Life and health insurance are the areas where technology and startups provide the greatest threat to completely box out, to use a basketball analogy, traditional insurers. Firstly, from a regulatory perspective the ability of tech companies to build solutions from the ground up that address regulatory concerns vs traditional insurers who have had to adapt legacy systems and processes to new regulations, provides new technology based entrants a significant advantage. Additionally, these new entrants can pick and choose which markets to enter, based on regulations, which results in reduced operational complexity which results in traditional insurers being stuck providing insurance in more complex (aka expensive) regulatory environments. In the case of life insurance and health insurance, outside of a deep understanding of regulatory compliance, at the moment, there is no way a traditional insurer could compete with Facebook or Google if they decided to enter the industry. Not only can these companies relatively accurately predict your mood and interests they have access to tons of location and photograph (and now video) data of individuals. With the advancement of machine vision and camera technology this means that a picture or video of you as a child could mean they are able to predict what illnesses you may get later. That picture of you at the beach, that could be used to identify the early stages of skin cancer. Traditional insurers do not and will not have access to this much comprehensive data about individuals, making their insurance models less accurate and therefore less profitable than what Facebook or Google would be able to develop. In addition, the ability to analyze this level of data on such a large scale is a skillset that Facebook and Google have mastered. Specifically, in health insurance when you look at the combination of other technologies like blockchain and IoT (ingestibles) you could create a health insurance company that runs itself. For example, if you have an illness that requires you to take certain steps, medications, and actions a combination of wearables/IoT and blockchain could be used to record you taking certain medications and actions and automatically trigger payment from an insurance company directly to the pharmaceutical company (diabetes and injuries which require a combination of rehab and pain medication are initial obvious use cases). If you don’t take the actions or medicines as suggested you would be on the hook for payment for your medicine/care. For life insurance providers, this tech fueled world is becoming reality even sooner. Similar to car insurance, could a life insurance provider provide its customers with a wearable device that tracks and records certain behaviors and using that information offer variable pricing on life insurance? Google recently announced they can somewhat accurately predict risk of death from a hospital visit. How long until they are able to use there vast data set to get a better understanding of that to outside of overall life expectancy?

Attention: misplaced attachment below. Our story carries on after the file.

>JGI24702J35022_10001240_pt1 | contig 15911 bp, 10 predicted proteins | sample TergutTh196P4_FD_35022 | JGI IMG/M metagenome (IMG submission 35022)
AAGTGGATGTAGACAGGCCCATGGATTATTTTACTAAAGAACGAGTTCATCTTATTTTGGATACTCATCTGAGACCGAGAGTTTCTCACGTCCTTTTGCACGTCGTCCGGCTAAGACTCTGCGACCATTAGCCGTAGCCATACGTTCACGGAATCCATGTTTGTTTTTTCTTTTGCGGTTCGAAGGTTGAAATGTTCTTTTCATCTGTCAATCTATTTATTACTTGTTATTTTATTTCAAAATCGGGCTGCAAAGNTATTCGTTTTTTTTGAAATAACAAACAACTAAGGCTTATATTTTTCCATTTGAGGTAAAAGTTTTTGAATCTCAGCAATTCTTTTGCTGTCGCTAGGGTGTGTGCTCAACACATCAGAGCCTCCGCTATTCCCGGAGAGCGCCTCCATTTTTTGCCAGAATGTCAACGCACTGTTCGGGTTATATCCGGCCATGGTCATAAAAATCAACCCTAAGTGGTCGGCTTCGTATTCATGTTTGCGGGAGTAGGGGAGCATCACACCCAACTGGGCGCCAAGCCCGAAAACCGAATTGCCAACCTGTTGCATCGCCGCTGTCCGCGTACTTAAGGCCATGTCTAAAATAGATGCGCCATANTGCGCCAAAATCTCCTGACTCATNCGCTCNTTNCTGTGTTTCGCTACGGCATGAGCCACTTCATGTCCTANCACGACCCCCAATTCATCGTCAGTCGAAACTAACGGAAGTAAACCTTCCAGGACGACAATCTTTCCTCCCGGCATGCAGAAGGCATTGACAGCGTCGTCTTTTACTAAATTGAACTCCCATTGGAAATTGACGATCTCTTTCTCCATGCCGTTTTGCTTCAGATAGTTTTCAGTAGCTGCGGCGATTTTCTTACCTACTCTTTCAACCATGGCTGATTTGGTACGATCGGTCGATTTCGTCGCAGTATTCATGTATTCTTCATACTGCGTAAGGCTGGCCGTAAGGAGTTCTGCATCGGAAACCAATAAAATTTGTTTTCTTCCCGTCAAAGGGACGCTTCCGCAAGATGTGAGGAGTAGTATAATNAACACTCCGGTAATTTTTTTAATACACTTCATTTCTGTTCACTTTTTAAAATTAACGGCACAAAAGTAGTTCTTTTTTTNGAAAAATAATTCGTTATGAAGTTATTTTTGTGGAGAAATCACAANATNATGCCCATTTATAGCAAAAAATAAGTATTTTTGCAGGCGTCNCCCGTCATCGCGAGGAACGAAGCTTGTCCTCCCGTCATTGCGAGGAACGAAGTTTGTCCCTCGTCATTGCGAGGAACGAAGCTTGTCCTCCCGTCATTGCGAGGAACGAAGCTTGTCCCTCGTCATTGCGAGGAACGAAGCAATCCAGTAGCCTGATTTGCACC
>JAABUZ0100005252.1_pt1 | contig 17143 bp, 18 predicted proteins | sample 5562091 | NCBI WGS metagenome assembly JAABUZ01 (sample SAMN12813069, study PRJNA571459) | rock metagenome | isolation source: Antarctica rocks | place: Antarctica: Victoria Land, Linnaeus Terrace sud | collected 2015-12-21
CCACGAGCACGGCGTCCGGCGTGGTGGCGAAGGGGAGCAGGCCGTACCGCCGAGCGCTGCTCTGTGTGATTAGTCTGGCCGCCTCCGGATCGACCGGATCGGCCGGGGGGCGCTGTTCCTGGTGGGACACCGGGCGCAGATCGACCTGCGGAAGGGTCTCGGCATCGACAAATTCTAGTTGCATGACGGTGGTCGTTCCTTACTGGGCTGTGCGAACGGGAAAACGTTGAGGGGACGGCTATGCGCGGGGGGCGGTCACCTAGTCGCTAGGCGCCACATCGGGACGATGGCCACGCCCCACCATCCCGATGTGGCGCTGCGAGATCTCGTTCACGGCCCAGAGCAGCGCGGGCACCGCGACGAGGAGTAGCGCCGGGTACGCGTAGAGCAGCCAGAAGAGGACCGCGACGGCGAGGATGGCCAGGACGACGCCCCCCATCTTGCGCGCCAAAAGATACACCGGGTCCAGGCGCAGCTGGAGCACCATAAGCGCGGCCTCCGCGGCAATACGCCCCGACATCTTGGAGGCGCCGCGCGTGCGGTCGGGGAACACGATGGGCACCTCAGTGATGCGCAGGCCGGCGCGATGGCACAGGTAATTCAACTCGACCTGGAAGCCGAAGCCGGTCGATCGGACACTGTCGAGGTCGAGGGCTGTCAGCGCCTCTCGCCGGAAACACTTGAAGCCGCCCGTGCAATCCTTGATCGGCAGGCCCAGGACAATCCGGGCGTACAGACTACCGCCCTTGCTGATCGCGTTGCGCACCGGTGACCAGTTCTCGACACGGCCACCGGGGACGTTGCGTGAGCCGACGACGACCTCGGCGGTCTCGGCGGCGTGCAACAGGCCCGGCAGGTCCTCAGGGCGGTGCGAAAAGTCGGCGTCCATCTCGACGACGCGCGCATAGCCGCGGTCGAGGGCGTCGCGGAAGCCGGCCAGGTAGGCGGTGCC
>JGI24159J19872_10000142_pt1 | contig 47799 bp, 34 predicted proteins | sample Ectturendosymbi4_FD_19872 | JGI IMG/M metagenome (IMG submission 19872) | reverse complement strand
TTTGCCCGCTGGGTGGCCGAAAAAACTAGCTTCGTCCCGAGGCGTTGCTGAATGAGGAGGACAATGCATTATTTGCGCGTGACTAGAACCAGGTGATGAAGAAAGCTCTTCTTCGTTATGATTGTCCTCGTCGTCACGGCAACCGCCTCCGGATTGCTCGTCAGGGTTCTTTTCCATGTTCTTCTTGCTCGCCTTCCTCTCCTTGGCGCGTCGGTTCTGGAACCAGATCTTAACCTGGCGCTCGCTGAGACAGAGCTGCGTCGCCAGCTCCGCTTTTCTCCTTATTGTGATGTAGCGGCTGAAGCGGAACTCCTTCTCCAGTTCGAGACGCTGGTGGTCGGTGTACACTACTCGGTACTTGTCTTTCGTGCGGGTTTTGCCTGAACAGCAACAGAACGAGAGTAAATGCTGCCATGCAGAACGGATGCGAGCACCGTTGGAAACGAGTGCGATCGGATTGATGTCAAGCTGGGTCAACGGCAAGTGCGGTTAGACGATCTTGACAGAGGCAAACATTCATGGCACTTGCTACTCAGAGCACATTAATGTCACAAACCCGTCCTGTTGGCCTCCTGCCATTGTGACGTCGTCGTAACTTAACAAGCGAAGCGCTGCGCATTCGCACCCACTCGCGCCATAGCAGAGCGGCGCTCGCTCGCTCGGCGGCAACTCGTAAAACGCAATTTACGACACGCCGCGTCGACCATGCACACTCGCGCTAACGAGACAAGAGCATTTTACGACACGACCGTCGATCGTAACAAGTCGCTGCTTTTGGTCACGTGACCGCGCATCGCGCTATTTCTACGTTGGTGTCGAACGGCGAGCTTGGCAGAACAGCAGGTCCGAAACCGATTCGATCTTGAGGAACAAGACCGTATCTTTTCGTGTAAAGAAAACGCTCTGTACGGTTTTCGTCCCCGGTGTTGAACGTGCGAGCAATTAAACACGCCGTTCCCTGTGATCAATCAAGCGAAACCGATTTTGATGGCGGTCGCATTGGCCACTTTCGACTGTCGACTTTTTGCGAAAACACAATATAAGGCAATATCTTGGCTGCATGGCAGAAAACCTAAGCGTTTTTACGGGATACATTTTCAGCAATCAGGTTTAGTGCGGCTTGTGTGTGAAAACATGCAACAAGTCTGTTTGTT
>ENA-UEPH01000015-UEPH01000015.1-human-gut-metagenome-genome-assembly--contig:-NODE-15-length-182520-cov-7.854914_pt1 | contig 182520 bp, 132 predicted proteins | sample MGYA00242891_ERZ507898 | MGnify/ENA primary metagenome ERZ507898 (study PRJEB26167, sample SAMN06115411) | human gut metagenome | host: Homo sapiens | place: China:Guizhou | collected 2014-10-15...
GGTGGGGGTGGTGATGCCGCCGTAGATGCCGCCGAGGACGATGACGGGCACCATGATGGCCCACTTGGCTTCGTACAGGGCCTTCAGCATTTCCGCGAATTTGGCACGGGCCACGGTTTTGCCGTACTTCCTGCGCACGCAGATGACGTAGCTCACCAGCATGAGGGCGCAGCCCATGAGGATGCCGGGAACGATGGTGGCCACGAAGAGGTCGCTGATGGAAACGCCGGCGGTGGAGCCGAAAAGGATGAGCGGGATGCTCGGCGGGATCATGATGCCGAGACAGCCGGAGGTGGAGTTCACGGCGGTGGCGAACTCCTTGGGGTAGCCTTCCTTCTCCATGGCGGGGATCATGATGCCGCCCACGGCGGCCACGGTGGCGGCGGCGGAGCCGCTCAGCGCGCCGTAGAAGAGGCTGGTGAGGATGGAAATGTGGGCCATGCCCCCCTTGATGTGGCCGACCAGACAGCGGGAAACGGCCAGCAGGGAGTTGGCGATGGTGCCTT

Of the tech companies and startup out there Google presents the greatest threat to the insurance industry. They are building self driving cars, dabbling in health care, have access to mobile phone data via android and therefore can track movements, have access to search data so they can better understand interests or the spread of illnesses, and oh yea they are the best organization in the world at synthesizing and handling large amounts of data to make statistical inferences. So, what can insurers do, when even the asset management component of their business is under siege by technology? They need to find ways to keep pace with innovation and rapidly reduce costs/overhead and make even larger investments in technology. For starters, outside of automation, they should work by partnering with some of these emerging technology companies and invest heavily in corporate accelerators. While many insurers are making investments in this space they are focusing on “insurer tech” and more specifically customer service tech (Google announced technology that can make appointments on the phone for you with humans on the other end). Insurance companies need to be thinking more holistically about technology and focus on investing in technology that can deepen their connection with their customers and bridge the gap between the digital and physical world. From a tactical perspective investing in unconventional corporate accelerators and deploying small contained pilot programs testing solutions and establishing success metrics are great ways to start preparing for the incoming competition from tech startups.

Scott Salandy-Defour